Getting this portion of the watch to work consistently has been a chore, requiring a second Bluetooth connection as an input device. Only then will it show up on the watch. I have never been able to get the controls to reliably appear when I am already playing music. At worst, I had to refresh the Bluetooth connection to bring them back up.
Unless you use local files transferred to the watch, music control is just inconsistent
Obviously the onboard storage is what Fitbit hopes users will take advantage of, but not too many users have locally downloaded music to transfer over. Pandora is a consideration here, but it only has access to specific playlists and has to download them locally anyway because there is no connectivity on the watch without the phone. Simply put, this is not a great watch for music lovers and it takes some work to make those tunes easily controllable for runs and other workouts.
One key consideration I make with watches is vibration feedback — I like having a silent alarm. There is an alarm apparatus in the Versa but it is far too basic. For one, it should tie into the good sleep tracking to figure out when the light cycles are happening and alarm at those points, like Sleep as Android. For a company that puts a lot of emphasis on sleep cycles, it really isn’t using it to its full potential.
I went for the special edition that comes with a fabric band and NFC for contactless payment support via Fitbit Pay. It does not support many banks, so it limits the number of users who can use it. When I got it to work, the contactless payment system worked well. I wish more stores accepted it, but that is admittedly not the fault of the watch.
I still enjoy my hybrid Skagen watch for the simple, basically notification-free look. For priority notifications, I put a little customization work in on a Mi Band 2, so whenever it goes off I know it’s an important email, work, or my girlfriend messaging me. The vibration motor is great on the Versa, but there is no real customization on notifications.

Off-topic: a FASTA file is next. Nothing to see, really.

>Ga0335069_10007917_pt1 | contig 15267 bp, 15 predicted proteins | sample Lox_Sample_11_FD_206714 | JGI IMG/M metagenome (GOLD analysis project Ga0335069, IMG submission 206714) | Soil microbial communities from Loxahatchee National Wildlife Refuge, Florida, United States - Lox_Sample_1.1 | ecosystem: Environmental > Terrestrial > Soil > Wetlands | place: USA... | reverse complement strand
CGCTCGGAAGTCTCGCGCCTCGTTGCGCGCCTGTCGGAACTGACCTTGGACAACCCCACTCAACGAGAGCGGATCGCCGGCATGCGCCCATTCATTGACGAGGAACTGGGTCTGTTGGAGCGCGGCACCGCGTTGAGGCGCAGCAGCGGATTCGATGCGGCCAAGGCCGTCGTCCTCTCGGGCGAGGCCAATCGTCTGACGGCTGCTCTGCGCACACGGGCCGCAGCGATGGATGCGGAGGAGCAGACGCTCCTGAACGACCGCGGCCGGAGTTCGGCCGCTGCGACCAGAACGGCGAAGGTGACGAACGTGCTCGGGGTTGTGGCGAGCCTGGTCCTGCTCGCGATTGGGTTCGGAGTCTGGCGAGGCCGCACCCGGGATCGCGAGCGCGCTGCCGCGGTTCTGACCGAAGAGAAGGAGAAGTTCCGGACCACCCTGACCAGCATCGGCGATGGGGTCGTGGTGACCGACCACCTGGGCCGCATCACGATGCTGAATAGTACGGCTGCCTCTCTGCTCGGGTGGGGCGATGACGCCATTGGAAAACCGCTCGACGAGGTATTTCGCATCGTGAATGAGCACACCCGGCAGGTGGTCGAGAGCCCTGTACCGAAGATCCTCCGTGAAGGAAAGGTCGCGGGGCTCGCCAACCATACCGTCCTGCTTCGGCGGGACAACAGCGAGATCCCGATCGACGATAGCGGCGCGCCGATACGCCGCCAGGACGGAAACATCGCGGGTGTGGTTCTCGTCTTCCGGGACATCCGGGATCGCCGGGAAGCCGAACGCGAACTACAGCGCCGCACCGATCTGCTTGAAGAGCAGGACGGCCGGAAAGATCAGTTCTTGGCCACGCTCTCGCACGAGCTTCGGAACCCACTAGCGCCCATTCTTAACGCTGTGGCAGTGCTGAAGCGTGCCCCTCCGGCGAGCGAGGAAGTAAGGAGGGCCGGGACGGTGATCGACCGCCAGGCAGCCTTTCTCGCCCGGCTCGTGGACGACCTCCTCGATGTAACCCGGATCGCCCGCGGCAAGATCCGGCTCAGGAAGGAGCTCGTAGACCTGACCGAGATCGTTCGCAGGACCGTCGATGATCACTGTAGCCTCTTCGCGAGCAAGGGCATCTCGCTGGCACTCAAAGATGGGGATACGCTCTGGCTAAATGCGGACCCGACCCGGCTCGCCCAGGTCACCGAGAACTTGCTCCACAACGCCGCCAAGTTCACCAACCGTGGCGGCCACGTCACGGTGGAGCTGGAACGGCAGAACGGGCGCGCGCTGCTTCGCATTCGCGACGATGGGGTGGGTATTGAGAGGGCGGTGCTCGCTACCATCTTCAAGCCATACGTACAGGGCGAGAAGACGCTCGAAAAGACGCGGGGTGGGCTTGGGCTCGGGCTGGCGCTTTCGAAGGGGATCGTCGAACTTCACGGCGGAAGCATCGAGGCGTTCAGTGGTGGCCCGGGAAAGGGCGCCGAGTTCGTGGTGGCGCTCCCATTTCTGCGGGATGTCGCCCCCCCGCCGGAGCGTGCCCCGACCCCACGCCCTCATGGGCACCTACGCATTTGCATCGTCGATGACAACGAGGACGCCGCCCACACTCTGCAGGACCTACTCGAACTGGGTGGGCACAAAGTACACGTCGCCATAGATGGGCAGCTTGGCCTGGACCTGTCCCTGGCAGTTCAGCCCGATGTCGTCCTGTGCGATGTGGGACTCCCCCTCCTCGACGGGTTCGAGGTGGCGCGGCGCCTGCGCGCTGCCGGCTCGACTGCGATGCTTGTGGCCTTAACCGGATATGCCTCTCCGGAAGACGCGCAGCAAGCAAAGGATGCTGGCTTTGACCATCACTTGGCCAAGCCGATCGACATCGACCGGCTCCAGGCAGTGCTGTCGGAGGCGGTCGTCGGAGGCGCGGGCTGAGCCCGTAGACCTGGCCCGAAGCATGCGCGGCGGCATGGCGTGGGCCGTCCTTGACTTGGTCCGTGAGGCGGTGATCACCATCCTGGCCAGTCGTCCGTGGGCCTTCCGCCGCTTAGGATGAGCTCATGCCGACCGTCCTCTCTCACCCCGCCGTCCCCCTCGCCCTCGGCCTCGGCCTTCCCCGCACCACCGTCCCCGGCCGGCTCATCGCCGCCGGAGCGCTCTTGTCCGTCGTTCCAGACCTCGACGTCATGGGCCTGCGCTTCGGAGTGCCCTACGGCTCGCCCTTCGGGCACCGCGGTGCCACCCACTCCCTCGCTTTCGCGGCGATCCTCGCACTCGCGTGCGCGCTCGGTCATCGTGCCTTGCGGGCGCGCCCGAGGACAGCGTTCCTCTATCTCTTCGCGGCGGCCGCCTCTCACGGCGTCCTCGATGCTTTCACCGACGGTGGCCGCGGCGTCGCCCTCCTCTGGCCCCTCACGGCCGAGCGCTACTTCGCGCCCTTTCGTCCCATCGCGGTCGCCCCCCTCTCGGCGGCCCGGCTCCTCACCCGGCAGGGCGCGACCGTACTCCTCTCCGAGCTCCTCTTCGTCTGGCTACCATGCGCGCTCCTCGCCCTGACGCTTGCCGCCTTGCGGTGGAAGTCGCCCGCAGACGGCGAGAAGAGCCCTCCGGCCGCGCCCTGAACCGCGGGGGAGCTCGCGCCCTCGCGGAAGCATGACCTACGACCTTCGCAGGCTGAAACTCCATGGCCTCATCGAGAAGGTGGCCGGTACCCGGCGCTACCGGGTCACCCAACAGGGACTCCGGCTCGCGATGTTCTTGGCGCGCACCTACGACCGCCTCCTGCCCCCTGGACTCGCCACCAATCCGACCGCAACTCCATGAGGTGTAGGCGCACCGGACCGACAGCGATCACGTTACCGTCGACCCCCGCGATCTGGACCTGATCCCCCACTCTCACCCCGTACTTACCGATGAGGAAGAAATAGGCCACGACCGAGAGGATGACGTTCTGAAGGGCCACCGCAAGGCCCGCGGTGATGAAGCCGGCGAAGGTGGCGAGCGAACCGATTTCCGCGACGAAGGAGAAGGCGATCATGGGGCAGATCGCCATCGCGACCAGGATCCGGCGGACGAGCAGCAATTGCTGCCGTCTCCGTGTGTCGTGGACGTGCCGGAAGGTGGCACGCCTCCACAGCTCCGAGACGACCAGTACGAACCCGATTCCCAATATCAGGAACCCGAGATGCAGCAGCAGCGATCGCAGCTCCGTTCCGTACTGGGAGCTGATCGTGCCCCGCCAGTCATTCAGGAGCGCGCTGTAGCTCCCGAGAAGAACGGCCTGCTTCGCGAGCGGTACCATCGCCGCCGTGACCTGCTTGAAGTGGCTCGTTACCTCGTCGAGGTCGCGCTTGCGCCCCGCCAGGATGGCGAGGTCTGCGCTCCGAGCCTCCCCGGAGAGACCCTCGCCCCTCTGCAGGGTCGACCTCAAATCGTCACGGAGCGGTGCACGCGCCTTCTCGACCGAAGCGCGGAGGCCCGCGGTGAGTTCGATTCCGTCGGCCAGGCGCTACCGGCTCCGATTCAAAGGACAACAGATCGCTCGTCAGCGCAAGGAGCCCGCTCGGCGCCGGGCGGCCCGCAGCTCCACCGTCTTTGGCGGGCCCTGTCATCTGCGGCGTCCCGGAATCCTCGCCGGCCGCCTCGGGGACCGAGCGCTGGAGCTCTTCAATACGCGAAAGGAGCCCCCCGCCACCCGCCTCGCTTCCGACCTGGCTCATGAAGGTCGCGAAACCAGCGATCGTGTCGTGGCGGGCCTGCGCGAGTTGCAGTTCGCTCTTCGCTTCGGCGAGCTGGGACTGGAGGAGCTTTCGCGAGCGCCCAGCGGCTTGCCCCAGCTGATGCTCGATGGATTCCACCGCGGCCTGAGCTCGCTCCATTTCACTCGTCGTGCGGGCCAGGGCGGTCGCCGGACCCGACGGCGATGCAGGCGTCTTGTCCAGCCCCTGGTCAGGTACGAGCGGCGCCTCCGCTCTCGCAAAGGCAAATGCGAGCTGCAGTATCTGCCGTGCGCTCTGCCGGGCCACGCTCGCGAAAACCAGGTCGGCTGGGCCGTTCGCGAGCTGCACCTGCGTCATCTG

Turning on an apps notification sends every single one to the watch, without allowing for any filters. This means every inconsequential email gets through and I am wastefully being buzzed and nudged. This is the point I was making about smartwatch notifications in my previous video about hybrids. A smartwatch can tell you if you need to act upon a notification, but having to look at it incessantly to know which notifications are worth acting on is inefficient.
Swiping down on the main screen brings a notification shade, much like on the phone. It lists them in the same manner as Android’s expanded notification view — a longer but still truncated version. Quick replies recently made it to the Versa software, but they are canned responses programmed in the Fitbit app. If you need to respond to a message or email, you might as well pick up the phone and do it properly.
This goes for looking back on notifications, as well. Because you cannot swipe away notifications selectively, you are left with the full feed to look through. If I were going to ignore the buzzes and just look at what has accumulated later, I might as well do that on a phone.
Notifications are still bare, even with Quick Replies
Obviously all of this can get better; the Fitbit OS is in its early stages. Still, it feels like Fitbit hasn’t used the knowledge and experience it gained by buying Pebble. Even Pebble learned to tap into Android Wear (Wear OS, as it is called now) to properly incorporate smart responses and voice commands (which are not in the Versa). The Pebble ecosystem also provided a level of notification customization that helped slightly more advanced users filter through the muck and the spam. The smartwatch acted more as a filter rather than just a cool looking repository for every notification users already sick of getting in their pocket.